• 1 clove garlic, minced
  • 2 T to 3 T of finely chopped shiso or lemon-basil
  • 1 T to 2 T shichimi togarashi -also known as Seven Spice Pepper
  • 1 T sesame oil
  • 1/4c 1/3 c of pasta water

Optional Toppings:  sauteed oyster mushrooms, sauteed bok choy, pressed-flavored tofu), green onions, grated daikon, sesame seeds, gomasio or pickled vegetables.

  1. Place a large pot of water on the stove to boil noodles and parboil red beans.
  2. Rinse and cut vegetables–beans, ginger, garlic, herbs, green onions.
  3. In a large glass bowl add sesame paste, almond butter, soy, mirin, sugar, ginger, garlic and sesame oil.
  4. When water begins to boil, add red beans and gently cook for 5 minutes. Test for tenderness at 3 minutes and cook until fork tender.
  5. Strain beans from water and rinse with cold water. Don’t dump out the water.
  6. Place soba noodles in the boiling water and cook following suggested cooking time on package–time varies depending on buckwheat/wheat ratio and whether they or dry or fresh.
  7. Take 1/4 c of hot water from the pot and whisk with sauce ingredients in your glass bowl.
  8. If sauce is too thick, slowly whisk in more hot water, 1 tablespoon at a time. It should be slightly thinner than honey. Add shichimi togarashi and taste mixture and add additional amounts of ingredients to suit personal preference for sweet, salty and spicy.
  9. Add beans to the sauce, toss gently.  Add herbs and scallions to the mixture.
  10. When the noodles are ready, strain and rinse slightly with cool water.
  11. Toss noodles into bean mixture and sprinkle on additional shichimi togarashi, goma or other toppings.
  12. Serve warm as a one dish meal or with suggested optional toppings.

Great the next day as a cold noodle dish. Allow to sit at room temperature 15 minutes after removing from the refrigerator.

Do Chua–Vietnamese Pickled Daikon Radish and Carrots

Do Chua Jar #1 and Jar# 2

Do Chua are the sweet, slightly sour, crunchy daikon and carrots pickles you find in Vietnamese restaurants. If you still don’t recognize the pickles from the pictures–do you remember the last time you had a Bánh mì?

I have been consuming these delicious tangy, sweet and sour pickles for almost two decades, always wanting more after finishing the small portion on my plate.  Finally, I decided to make a batch and found out how fast and simple they are to prepare at home.  Neri loves these pickles–one of his favorite daily snacks.  Two 1 quart jars last about a month (for two people who really love pickles).  I have now added these to my regular food prep schedule along with homemade granola, yogurt, hummus and salad dressings.

Added bonus– these are low-salt pickles and make a healthy low-calorie snack.  Experimentation is “a-must” after your first batch!  The pictures below may not contain the most traditional versions of these pickles, but they are delicious and maintain that trademark sweet, tangy-sour flavor and refreshing crunch.

Jar #1 is a traditional batch of Do Chua with a twist—garlic and dried chilies.

Jar # 1

Jar # 2 uses the same pickling juice with the addition of green daikon seed pods.  The pods are slightly spicier than daikon radishes but just as delicious.  The pods are also great on salads—egg salad, mesclun, Asian-style salads…use your imagination.  Where do you obtain these crunchy sharp bites of flavor?  Farmers Markets or your own garden if you let a few radishes go to seed.  Remember to collect the pods while they are still green—don’t eat the brown dried pods.

Jar #2 with Green Daikon Seed Pods

I have never seen green daikon seed pods sold anywhere outside the Farmers’ Market.  If you know of another local source, please feel free to share in the comment section below.

Recipe for a packed 1 quart jar:

I have included a basic recipe for Do Chua.  This is my own version after tinkering with several recipes on-line and in cookbooks. Try the first batch without any variations and then experiment to suit your own taste.  This recipe is slightly sweet, so if you want really sweet pickles you may need to add an additional 1/4 cup to 1/2 cup of sugar.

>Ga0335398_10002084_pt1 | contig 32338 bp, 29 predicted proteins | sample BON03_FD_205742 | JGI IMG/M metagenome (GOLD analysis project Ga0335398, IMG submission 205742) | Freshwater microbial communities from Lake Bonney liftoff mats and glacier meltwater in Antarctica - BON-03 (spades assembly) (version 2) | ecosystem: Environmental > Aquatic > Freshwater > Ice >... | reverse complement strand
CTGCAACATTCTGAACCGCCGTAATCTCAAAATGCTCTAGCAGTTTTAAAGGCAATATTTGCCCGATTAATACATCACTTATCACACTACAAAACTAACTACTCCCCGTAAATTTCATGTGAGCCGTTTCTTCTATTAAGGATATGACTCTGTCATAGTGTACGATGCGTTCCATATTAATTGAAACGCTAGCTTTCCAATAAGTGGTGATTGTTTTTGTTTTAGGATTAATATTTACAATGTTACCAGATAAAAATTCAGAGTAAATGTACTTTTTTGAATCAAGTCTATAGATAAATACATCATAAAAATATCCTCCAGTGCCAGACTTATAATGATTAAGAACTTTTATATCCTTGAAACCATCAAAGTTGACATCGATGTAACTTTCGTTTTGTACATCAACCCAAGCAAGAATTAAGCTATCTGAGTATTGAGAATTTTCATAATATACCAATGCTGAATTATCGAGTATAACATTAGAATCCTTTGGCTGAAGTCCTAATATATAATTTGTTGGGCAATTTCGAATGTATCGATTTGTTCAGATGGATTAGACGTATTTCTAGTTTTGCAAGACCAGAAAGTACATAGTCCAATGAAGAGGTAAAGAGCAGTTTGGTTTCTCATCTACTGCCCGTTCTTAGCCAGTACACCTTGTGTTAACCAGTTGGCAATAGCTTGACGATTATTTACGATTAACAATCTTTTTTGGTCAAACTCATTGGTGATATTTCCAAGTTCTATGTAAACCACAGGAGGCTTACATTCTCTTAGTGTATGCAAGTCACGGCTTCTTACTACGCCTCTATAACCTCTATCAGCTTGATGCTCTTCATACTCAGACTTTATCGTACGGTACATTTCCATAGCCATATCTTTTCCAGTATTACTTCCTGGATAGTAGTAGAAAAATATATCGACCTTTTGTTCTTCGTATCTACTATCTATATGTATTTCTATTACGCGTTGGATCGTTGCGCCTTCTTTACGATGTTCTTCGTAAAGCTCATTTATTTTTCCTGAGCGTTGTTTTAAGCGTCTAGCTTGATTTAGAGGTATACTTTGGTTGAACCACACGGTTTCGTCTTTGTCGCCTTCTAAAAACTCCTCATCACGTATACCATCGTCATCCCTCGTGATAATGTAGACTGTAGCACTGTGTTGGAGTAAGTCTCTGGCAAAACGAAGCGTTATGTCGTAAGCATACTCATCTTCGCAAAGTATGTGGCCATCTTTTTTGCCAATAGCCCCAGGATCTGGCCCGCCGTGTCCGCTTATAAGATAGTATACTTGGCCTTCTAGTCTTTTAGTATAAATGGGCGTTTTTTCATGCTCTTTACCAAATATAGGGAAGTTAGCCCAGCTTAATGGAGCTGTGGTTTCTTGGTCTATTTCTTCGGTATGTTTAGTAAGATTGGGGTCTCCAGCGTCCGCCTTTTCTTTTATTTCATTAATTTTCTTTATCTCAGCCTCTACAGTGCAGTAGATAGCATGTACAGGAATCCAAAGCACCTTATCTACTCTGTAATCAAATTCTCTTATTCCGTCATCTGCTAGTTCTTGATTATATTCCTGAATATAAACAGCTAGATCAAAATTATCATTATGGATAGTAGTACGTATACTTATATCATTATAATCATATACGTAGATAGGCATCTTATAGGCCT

[ Additional water or vinegar may also be needed to completely dissolve the extra sugar]

  • 3 cups of julienned daikon and carrots—peel both vegetables and cut into 1/8 inch matchstick—use more carrots or daikon according to taste
  • 1 tsp of salt–add 2 or 3 more if you want a saltier pickle–but not really necessary.
  • 2 tsp sugar (plus 1/2 to 1 cup of sugar for the brine)
  • 1 1/4  to 2 cups of vinegar–use more vinegar if increasing sugar  (white distilled or rice vinegar—okay one type or to mix )
  • 1 cup of lukewarm water

1. Peel carrots and daikon. Cut into long or short matchsticks—your choice. Place in a large bowl, add 1 tsp salt and 2 tsp of sugar.  Mix salt and sugar into the vegetables with your hands, gently pressing the vegetables to force out excess water. Let the vegetables sit for 4 to 5 minutes and allow the sugar and salt to draw out excess water. When the vegetables soften so you can bend the matchstick to touch both ends together you are ready for the next step. Check both the carrots and daikon matchsticks.

2. Place the carrot/daikon mixture into a quart jar or similar container.  It is okay to gently press down on the vegetables and wiggle the jar to make everything fit.

3. Brine: using the same bowl—pour in the vinegar, warm water and sugar.  Mix until dissolved. A whisk is a good tool to use.

4. Ladle the brine into the jar, covering the vegetables. Marinate for at least 1 hour if you plan on eating them the same day. The pickles keep well for 3-6 weeks and the flavor will decline after the 3rd to 4th week.

Taste best if you let the pickles sit in the refrigerator for at least 24 hours.

STORAGE: You must store these pickles in the refrigerator.  They are NOT shelf stable.  Although the pickles are likely safe after 5 weeks, the flavor will decline and the vegetables will lose their crispness.  Remember if in doubt, throw it out!

NOTE: The garlic/chili version should sit for at least 24-48 hours to allow the garlic and chili to imbue the pickles with their flavor.

Laguna Hills Farmers Market–April 23, 2010

After leaving late and realizing I only had 10 dollars in cash for the market, I finally made it to my Friday morning destination.  This week’s bounty–arugula, red and yellow onions, mesclun, garlic, rapini, cilantro, lemons, kumquats, Asian pears, sugar snap peas, fava beans, avocados and Chinese eggplants. I always hit my 4 favorite vendors first and then look for items they don’t carry elsewhere.  Unfortunately, one of my favorite bakeries in OC, Bread Gallery in San Clemente, does not have a stall at this market. [Gunther and his wife Dawn make some of the best bread]